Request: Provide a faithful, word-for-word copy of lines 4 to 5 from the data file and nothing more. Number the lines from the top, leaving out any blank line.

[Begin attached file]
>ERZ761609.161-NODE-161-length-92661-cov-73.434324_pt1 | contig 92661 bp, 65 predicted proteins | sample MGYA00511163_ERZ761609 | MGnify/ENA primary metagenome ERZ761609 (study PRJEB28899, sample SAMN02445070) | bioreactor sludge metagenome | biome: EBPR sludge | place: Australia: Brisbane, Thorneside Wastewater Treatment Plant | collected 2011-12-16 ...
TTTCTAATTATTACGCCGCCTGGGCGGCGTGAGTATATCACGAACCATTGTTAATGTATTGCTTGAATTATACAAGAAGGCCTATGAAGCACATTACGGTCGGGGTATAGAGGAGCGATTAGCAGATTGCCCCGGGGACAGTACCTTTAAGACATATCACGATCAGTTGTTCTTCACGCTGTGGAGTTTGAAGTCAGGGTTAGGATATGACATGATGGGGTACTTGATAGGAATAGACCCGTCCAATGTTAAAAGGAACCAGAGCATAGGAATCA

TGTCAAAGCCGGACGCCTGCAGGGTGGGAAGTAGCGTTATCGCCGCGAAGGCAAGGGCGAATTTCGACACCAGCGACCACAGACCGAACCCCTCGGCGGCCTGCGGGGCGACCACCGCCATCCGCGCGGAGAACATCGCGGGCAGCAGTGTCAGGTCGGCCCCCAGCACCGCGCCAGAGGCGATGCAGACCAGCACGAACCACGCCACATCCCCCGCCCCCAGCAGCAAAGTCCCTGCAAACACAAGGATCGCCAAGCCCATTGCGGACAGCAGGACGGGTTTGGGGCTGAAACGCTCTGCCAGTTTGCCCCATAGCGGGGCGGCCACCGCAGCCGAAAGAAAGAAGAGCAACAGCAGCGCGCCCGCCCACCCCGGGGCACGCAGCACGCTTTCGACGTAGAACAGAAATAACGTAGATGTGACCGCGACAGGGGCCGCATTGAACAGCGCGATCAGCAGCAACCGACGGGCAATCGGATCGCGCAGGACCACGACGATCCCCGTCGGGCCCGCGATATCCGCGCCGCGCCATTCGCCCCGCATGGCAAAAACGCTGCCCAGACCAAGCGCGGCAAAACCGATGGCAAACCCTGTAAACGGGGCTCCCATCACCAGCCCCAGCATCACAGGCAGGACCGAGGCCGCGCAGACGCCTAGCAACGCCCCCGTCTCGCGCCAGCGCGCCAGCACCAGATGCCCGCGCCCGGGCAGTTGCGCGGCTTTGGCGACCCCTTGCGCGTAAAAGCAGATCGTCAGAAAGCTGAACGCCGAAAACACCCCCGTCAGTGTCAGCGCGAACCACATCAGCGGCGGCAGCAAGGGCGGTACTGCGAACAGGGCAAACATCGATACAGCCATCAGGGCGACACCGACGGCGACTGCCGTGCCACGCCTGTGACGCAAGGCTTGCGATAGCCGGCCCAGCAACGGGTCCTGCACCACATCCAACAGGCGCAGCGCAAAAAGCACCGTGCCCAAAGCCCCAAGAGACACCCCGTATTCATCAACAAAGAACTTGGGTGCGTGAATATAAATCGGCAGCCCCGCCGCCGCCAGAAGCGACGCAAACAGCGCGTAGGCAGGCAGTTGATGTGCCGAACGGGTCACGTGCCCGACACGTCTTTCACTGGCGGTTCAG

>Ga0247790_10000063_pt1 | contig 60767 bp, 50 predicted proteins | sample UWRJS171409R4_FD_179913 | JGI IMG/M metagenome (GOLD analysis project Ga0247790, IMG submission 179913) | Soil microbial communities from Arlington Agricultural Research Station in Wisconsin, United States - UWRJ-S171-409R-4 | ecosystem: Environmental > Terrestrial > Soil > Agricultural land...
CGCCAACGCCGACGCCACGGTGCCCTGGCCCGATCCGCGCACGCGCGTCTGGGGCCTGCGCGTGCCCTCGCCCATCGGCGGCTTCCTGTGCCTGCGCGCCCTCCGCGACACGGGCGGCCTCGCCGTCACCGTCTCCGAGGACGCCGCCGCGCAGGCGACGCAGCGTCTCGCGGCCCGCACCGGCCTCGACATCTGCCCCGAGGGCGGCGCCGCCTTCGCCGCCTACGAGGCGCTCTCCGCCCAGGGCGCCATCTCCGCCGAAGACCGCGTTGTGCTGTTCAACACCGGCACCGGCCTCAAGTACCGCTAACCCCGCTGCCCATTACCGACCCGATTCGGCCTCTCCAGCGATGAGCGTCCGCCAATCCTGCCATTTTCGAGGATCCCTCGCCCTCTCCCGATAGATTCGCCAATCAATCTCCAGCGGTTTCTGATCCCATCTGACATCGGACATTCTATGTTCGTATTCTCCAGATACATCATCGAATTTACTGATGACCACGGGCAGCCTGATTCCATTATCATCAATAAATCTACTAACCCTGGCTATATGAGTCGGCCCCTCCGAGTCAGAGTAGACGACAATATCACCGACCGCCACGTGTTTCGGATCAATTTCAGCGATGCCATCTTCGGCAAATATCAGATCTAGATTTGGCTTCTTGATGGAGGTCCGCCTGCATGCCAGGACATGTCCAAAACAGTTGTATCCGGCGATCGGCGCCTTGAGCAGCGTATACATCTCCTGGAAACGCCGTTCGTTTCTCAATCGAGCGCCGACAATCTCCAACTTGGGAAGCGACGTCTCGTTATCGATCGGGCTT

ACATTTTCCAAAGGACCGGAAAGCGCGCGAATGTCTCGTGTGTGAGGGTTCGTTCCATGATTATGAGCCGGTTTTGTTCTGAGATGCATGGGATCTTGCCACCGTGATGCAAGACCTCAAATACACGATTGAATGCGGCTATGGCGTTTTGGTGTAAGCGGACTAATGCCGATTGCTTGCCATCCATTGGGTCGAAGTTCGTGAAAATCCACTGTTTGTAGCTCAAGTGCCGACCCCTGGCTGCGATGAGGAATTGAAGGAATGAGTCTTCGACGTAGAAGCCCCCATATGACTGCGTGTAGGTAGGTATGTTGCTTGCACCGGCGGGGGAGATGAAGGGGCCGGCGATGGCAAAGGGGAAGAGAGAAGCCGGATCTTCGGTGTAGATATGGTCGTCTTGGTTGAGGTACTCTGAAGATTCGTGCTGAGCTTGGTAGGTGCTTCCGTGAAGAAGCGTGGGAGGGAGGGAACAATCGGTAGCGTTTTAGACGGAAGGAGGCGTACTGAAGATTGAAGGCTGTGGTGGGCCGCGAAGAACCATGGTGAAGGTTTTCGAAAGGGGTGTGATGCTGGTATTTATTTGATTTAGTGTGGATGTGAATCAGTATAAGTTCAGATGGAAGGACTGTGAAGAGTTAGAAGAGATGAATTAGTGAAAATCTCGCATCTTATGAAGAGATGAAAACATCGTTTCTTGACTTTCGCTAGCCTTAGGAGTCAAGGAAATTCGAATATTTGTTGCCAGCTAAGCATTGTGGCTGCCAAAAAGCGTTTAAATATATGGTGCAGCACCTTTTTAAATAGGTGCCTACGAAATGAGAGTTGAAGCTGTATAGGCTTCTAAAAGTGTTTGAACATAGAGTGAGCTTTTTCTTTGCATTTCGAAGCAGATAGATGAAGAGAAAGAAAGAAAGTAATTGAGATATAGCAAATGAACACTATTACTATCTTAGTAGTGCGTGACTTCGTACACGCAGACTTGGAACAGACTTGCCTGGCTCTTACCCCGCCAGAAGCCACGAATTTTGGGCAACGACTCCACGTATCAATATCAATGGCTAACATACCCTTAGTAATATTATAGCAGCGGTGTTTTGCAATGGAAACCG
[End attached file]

>Ga0247790_10000063_pt1 | contig 60767 bp, 50 predicted proteins | sample UWRJS171409R4_FD_179913 | JGI IMG/M metagenome (GOLD analysis project Ga0247790, IMG submission 179913) | Soil microbial communities from Arlington Agricultural Research Station in Wisconsin, United States - UWRJ-S171-409R-4 | ecosystem: Environmental > Terrestrial > Soil > Agricultural land...
CGCCAACGCCGACGCCACGGTGCCCTGGCCCGATCCGCGCACGCGCGTCTGGGGCCTGCGCGTGCCCTCGCCCATCGGCGGCTTCCTGTGCCTGCGCGCCCTCCGCGACACGGGCGGCCTCGCCGTCACCGTCTCCGAGGACGCCGCCGCGCAGGCGACGCAGCGTCTCGCGGCCCGCACCGGCCTCGACATCTGCCCCGAGGGCGGCGCCGCCTTCGCCGCCTACGAGGCGCTCTCCGCCCAGGGCGCCATCTCCGCCGAAGACCGCGTTGTGCTGTTCAACACCGGCACCGGCCTCAAGTACCGCTAACCCCGCTGCCCATTACCGACCCGATTCGGCCTCTCCAGCGATGAGCGTCCGCCAATCCTGCCATTTTCGAGGATCCCTCGCCCTCTCCCGATAGATTCGCCAATCAATCTCCAGCGGTTTCTGATCCCATCTGACATCGGACATTCTATGTTCGTATTCTCCAGATACATCATCGAATTTACTGATGACCACGGGCAGCCTGATTCCATTATCATCAATAAATCTACTAACCCTGGCTATATGAGTCGGCCCCTCCGAGTCAGAGTAGACGACAATATCACCGACCGCCACGTGTTTCGGATCAATTTCAGCGATGCCATCTTCGGCAAATATCAGATCTAGATTTGGCTTCTTGATGGAGGTCCGCCTGCATGCCAGGACATGTCCAAAACAGTTGTATCCGGCGATCGGCGCCTTGAGCAGCGTATACATCTCCTGGAAACGCCGTTCGTTTCTCAATCGAGCGCCGACAATCTCCAACTTGGGAAGCGACGTCTCGTTATCGATCGGGCTT